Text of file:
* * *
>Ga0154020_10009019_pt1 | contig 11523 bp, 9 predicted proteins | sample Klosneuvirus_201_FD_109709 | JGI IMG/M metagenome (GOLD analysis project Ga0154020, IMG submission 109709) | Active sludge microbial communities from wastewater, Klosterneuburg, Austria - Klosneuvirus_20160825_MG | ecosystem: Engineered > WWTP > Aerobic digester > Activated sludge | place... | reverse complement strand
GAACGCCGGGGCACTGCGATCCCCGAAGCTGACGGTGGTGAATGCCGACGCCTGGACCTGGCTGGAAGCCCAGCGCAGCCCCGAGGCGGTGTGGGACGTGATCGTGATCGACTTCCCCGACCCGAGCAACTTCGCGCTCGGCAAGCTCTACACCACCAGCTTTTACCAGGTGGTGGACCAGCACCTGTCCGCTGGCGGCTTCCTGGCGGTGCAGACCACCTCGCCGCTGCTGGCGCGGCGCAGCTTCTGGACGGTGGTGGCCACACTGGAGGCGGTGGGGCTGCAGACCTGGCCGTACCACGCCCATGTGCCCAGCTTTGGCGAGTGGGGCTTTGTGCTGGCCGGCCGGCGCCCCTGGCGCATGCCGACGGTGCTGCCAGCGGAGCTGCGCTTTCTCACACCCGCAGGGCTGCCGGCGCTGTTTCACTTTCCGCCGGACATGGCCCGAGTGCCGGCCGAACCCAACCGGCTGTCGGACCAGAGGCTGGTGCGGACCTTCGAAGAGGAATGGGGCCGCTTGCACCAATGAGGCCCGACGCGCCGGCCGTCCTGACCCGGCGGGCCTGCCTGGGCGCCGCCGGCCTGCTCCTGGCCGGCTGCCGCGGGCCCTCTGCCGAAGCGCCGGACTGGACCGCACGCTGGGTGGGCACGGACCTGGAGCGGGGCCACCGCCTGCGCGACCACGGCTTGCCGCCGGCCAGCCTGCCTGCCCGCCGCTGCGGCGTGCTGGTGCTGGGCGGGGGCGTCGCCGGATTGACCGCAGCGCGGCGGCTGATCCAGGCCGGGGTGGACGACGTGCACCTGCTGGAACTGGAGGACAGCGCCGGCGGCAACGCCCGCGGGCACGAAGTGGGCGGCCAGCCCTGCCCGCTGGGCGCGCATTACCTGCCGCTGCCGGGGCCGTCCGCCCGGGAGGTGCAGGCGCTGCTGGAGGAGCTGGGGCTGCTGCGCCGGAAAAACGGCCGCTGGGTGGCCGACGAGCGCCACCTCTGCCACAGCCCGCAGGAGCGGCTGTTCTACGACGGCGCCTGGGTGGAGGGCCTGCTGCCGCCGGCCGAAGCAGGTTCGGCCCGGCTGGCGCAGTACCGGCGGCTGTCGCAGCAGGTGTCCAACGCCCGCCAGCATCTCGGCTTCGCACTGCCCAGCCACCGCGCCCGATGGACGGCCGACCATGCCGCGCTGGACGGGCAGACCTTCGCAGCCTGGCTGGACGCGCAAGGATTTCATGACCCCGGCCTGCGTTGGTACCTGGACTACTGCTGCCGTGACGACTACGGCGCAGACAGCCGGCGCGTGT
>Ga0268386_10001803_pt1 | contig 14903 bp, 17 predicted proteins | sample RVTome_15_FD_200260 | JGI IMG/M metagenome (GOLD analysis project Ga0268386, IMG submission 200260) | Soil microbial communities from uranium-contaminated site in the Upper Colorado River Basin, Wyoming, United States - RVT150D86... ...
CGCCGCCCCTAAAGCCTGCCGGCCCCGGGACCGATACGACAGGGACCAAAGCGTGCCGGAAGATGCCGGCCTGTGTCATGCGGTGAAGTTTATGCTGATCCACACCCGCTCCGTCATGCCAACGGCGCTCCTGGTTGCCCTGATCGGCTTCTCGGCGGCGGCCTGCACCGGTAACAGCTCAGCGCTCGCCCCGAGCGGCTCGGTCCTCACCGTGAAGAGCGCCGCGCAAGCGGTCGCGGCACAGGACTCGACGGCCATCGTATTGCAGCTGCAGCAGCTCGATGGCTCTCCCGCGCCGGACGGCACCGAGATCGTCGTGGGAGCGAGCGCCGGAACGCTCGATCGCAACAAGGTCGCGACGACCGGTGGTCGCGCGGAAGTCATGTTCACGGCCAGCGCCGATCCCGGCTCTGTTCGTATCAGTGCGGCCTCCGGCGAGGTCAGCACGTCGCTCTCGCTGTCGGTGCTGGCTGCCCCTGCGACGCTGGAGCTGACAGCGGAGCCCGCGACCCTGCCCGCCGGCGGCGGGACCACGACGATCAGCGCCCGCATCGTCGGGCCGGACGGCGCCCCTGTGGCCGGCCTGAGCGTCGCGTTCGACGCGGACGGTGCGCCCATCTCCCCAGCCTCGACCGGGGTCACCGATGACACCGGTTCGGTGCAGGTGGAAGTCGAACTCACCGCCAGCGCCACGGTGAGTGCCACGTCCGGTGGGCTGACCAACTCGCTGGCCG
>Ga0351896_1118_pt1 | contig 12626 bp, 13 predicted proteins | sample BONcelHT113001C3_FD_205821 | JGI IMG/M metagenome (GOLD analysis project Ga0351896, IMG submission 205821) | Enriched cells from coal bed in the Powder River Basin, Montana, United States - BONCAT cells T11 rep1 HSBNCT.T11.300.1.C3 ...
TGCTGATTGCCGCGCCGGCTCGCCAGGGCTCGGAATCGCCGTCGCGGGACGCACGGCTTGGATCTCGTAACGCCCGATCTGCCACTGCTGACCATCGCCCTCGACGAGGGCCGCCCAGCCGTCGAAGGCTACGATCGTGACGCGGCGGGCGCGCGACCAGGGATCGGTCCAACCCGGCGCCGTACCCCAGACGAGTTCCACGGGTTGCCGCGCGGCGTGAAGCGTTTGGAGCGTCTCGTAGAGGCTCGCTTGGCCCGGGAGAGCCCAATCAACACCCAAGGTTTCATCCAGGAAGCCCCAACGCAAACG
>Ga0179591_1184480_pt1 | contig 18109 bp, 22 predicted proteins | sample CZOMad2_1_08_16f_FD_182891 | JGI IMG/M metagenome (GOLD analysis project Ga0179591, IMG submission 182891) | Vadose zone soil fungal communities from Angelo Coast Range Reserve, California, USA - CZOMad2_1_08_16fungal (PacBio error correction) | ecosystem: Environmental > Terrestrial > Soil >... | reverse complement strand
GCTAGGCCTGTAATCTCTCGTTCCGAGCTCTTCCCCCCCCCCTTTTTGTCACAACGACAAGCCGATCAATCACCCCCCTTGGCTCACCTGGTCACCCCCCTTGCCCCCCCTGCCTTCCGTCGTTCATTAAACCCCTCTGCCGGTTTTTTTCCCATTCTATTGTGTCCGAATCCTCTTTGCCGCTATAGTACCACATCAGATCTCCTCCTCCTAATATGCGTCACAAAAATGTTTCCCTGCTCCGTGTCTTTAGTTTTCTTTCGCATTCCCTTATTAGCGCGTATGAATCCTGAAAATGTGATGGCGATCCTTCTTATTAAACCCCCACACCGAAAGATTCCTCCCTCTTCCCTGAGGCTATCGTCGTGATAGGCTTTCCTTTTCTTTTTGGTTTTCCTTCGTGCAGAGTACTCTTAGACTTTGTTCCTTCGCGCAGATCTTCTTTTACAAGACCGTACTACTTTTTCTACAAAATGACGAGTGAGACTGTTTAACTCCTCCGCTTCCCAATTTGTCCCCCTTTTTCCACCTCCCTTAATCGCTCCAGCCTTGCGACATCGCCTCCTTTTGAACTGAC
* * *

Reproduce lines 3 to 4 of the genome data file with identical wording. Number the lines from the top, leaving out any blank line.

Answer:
>Ga0268386_10001803_pt1 | contig 14903 bp, 17 predicted proteins | sample RVTome_15_FD_200260 | JGI IMG/M metagenome (GOLD analysis project Ga0268386, IMG submission 200260) | Soil microbial communities from uranium-contaminated site in the Upper Colorado River Basin, Wyoming, United States - RVT150D86... ...
CGCCGCCCCTAAAGCCTGCCGGCCCCGGGACCGATACGACAGGGACCAAAGCGTGCCGGAAGATGCCGGCCTGTGTCATGCGGTGAAGTTTATGCTGATCCACACCCGCTCCGTCATGCCAACGGCGCTCCTGGTTGCCCTGATCGGCTTCTCGGCGGCGGCCTGCACCGGTAACAGCTCAGCGCTCGCCCCGAGCGGCTCGGTCCTCACCGTGAAGAGCGCCGCGCAAGCGGTCGCGGCACAGGACTCGACGGCCATCGTATTGCAGCTGCAGCAGCTCGATGGCTCTCCCGCGCCGGACGGCACCGAGATCGTCGTGGGAGCGAGCGCCGGAACGCTCGATCGCAACAAGGTCGCGACGACCGGTGGTCGCGCGGAAGTCATGTTCACGGCCAGCGCCGATCCCGGCTCTGTTCGTATCAGTGCGGCCTCCGGCGAGGTCAGCACGTCGCTCTCGCTGTCGGTGCTGGCTGCCCCTGCGACGCTGGAGCTGACAGCGGAGCCCGCGACCCTGCCCGCCGGCGGCGGGACCACGACGATCAGCGCCCGCATCGTCGGGCCGGACGGCGCCCCTGTGGCCGGCCTGAGCGTCGCGTTCGACGCGGACGGTGCGCCCATCTCCCCAGCCTCGACCGGGGTCACCGATGACACCGGTTCGGTGCAGGTGGAAGTCGAACTCACCGCCAGCGCCACGGTGAGTGCCACGTCCGGTGGGCTGACCAACTCGCTGGCCG